Golf’s newest major champion could feel it in the crisp Northern California air, knowing that his PGA victory simply was meant to be
SAN FRANCISCO – The early morning and late afternoon coastal air temps weren’t the only cool thing about the 102nd PGA Championship at TPC Harding Park. It was cool that we finally – finally! – had major-championship golf in 2020. It was a very cool Sunday leaderboard. The venue and course setup – exciting, drivable par 4s on each side – was cool. And the youngsters … wow. There was plenty to like there. A bevy of twentysomethings popped their heads into the party on Sunday. As my 19-year-old might say, that’s complete chill.
As for the winner, Collin Morikawa? About a year after sitting in on his final exams at nearby Cal, he won a major title at age 23. It was only his second major-championship start. One cool customer (scores).
There are so many takeaways from one of the wildest major-championship Sundays in recent memory. TPC Harding Park, which will host a Steph Curry-led PGA Tour event in the fall of 2021, was better than anyone expected it to be, and gave us an incredible tussle at the top as we tried to sort through and digest a major contested without fans. Close your eyes and think about all that they missed: Mark Hubbard holing a 236-yard shot for eagle-2 from a fairway bunker on the ninth hole Friday; Bryson DeChambeau’s 95-foot putt for birdie at the closing hole Saturday; an ace by Ben An at 11 on Sunday (at least the walking scorer hooted and hollered); Ryan Palmer playing the last three holes of a major in seven shots (eagle-birdie-birdie); and Morikawa’s brilliance late on Sunday, when he emerged from the crowd to put his arms around that Wanamaker Trophy.
As one of my pals said, the only regret about Sunday is that we didn’t have a nine-man playoff. He wanted more golf. We all did. The general feeling was that a more low-key atmosphere without 50,000 fans lining the fairways on a Sunday would help those who lacked major-championship Sunday experiences under their belt, at the same time removing the inherent advantage owned by players who have been there, done that – your Tiger Woodses, Brooks Koepkas and Rory McIlroys. You know the theory: At majors, you really need to knock hard on the door a few times before it opens.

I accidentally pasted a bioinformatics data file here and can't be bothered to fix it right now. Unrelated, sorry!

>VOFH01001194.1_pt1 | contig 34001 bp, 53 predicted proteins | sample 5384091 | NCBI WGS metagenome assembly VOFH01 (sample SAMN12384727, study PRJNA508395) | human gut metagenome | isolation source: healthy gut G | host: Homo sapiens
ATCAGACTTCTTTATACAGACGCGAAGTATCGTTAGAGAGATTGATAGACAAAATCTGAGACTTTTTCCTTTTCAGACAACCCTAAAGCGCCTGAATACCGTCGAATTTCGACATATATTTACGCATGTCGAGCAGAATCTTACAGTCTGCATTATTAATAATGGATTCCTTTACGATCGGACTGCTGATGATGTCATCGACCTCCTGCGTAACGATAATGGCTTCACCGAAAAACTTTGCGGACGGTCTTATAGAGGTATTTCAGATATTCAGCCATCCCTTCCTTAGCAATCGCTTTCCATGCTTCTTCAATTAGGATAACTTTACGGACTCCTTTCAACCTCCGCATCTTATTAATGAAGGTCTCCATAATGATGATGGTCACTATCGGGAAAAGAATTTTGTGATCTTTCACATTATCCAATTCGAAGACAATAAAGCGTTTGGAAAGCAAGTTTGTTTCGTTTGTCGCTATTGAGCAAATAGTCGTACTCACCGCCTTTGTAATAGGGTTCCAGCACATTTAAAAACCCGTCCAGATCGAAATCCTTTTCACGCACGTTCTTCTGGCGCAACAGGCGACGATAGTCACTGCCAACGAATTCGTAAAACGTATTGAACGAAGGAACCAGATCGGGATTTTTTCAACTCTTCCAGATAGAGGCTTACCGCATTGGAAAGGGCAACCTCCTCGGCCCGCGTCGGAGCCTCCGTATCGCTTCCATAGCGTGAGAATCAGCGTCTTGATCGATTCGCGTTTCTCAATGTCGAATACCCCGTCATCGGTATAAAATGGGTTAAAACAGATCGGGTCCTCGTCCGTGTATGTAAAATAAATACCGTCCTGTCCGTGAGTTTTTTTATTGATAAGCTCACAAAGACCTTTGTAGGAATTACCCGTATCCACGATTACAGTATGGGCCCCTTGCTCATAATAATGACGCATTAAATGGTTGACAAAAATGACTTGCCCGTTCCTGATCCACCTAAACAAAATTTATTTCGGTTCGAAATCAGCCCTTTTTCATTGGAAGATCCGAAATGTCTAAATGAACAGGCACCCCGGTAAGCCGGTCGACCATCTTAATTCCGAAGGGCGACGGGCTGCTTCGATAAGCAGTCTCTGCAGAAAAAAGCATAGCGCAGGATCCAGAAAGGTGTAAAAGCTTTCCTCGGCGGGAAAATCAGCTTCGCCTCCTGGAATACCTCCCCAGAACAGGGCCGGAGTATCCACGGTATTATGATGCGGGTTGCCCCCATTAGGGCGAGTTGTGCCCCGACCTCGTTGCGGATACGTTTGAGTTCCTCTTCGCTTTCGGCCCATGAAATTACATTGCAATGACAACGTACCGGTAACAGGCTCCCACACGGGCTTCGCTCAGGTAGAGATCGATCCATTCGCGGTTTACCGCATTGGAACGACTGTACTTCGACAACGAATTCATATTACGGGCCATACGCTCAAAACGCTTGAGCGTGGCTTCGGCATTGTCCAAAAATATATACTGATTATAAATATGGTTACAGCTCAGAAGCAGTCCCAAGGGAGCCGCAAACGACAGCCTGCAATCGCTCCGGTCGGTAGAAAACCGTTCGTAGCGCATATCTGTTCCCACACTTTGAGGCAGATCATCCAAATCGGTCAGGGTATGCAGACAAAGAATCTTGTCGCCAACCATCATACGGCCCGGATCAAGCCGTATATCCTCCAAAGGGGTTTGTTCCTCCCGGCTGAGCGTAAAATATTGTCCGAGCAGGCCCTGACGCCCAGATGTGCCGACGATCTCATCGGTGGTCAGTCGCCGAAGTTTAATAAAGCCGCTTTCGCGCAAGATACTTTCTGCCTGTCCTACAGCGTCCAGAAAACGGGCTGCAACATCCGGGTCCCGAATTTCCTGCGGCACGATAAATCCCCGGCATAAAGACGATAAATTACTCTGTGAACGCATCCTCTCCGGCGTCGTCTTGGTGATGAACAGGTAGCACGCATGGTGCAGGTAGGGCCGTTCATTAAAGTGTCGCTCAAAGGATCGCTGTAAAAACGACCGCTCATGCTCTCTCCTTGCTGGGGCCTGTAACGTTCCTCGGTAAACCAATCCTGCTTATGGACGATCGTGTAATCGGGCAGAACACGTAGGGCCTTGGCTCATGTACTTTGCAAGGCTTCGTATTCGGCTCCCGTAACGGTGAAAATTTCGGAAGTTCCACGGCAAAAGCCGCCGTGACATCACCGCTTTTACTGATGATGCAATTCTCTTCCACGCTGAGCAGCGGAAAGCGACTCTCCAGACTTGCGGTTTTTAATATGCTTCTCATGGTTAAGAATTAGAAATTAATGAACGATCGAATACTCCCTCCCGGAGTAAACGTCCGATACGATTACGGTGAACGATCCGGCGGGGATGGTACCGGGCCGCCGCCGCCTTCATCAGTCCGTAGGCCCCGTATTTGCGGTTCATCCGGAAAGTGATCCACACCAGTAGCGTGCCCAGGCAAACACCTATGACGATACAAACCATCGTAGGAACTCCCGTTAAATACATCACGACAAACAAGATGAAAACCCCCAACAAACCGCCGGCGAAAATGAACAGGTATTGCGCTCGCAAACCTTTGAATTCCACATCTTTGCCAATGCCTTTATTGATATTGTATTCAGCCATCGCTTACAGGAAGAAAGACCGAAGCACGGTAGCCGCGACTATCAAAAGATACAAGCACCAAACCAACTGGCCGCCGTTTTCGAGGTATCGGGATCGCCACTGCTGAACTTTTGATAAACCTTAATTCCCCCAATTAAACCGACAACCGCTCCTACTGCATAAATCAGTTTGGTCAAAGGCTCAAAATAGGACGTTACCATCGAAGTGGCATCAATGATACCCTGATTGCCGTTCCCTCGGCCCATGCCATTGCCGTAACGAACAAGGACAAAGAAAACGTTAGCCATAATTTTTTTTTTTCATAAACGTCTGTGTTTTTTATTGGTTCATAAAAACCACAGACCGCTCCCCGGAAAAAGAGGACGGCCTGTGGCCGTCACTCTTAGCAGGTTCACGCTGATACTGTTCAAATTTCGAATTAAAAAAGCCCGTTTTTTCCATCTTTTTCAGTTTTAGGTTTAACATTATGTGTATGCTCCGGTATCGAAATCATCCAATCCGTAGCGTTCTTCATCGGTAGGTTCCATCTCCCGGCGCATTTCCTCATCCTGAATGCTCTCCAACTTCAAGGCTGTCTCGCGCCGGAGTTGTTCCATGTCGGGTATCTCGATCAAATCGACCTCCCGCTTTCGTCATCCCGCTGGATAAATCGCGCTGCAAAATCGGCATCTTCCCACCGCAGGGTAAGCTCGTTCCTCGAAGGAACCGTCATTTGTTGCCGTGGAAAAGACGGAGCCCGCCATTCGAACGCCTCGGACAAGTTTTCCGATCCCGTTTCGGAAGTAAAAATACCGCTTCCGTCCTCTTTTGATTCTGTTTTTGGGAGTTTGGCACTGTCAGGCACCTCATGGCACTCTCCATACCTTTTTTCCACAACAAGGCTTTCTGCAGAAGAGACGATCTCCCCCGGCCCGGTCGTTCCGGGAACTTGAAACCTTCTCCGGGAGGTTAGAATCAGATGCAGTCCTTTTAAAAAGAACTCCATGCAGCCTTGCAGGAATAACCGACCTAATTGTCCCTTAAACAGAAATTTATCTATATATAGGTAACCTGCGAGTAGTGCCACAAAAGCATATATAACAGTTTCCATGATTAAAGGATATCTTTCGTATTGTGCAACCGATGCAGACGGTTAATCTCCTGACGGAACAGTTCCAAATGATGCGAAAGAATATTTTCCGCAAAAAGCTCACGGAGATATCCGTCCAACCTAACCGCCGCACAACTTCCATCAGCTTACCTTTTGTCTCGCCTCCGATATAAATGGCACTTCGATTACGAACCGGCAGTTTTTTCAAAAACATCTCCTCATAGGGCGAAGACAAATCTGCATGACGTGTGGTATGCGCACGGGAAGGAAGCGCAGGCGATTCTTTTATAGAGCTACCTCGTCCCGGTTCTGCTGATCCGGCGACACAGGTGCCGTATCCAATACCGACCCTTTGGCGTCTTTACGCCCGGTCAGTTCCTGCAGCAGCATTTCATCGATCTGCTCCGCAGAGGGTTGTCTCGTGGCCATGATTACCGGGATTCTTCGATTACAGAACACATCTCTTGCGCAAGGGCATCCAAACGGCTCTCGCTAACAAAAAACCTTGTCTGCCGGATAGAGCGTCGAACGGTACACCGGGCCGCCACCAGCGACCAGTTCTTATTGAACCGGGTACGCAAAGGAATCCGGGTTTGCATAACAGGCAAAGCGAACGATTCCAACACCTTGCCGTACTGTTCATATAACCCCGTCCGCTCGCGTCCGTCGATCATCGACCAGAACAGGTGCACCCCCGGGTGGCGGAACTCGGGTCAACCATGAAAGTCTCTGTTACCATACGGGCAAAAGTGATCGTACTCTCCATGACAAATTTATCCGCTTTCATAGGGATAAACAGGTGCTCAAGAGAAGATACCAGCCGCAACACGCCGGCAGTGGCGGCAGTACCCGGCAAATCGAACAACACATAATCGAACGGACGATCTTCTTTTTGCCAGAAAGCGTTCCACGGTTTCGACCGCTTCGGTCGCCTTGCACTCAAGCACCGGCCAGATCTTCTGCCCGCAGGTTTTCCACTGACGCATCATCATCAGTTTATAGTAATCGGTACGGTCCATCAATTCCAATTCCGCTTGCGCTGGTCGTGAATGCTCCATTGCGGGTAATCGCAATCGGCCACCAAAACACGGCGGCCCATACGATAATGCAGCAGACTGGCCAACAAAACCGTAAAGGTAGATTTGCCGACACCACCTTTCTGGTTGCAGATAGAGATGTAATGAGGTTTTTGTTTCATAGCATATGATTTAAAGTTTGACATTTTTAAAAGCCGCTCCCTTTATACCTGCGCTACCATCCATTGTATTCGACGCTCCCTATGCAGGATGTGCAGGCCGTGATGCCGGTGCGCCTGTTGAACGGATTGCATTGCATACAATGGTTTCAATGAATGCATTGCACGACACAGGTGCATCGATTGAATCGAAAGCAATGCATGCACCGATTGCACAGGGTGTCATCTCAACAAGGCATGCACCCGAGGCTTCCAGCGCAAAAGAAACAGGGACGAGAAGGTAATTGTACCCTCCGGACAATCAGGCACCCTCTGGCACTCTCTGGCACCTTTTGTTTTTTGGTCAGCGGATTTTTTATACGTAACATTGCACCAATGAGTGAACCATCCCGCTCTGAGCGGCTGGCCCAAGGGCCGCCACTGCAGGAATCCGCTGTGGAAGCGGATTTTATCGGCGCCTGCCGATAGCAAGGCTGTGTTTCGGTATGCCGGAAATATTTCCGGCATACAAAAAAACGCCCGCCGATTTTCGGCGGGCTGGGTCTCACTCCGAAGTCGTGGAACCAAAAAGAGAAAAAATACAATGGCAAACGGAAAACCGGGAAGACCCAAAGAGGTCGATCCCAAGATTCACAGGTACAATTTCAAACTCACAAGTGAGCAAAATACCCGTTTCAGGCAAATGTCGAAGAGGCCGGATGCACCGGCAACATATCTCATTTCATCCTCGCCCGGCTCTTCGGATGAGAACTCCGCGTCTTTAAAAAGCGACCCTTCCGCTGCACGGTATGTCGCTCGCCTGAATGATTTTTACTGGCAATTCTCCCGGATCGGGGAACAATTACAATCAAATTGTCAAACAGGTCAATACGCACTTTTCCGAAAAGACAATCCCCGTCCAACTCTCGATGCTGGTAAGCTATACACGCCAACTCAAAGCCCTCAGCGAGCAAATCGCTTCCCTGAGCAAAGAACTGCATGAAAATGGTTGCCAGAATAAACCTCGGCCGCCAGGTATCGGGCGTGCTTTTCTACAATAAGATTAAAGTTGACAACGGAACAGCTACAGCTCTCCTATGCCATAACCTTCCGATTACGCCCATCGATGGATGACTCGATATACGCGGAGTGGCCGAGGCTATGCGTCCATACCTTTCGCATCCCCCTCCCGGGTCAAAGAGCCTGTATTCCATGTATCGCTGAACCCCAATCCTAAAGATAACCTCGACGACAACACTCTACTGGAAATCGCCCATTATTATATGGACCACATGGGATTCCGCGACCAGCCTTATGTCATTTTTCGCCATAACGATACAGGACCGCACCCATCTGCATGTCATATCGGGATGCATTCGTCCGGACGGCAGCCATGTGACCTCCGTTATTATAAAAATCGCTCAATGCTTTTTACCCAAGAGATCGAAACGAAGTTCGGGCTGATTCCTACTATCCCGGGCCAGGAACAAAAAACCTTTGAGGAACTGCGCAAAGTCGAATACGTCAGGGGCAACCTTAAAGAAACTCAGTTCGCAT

When Morikawa stepped up to the 16th tee on Sunday, looking down the fairway to a green just 278 yards away (front yardage), where he’d said he’d never even consider going for it just four days earlier, the competitor inside him said it was green-light time. It was time for magic, and you don’t produce it laying up.
He thought back to Muirfield Village, where he'd hit three perfect drivers on Jack Nicklaus’ drivable 14th hole. So, he removed the driver cover and ripped a beautifully cut tee shot that took a friendly member’s bounce and rolled up to within 7 feet of the flagstick, setting up the center-cut eagle that pretty much would seal victory. Funny, but the first thing Morikawa thought to himself after the shot: Man, it would have been cool to have pulled that off in front of a packed grandstand. He’ll have time for that.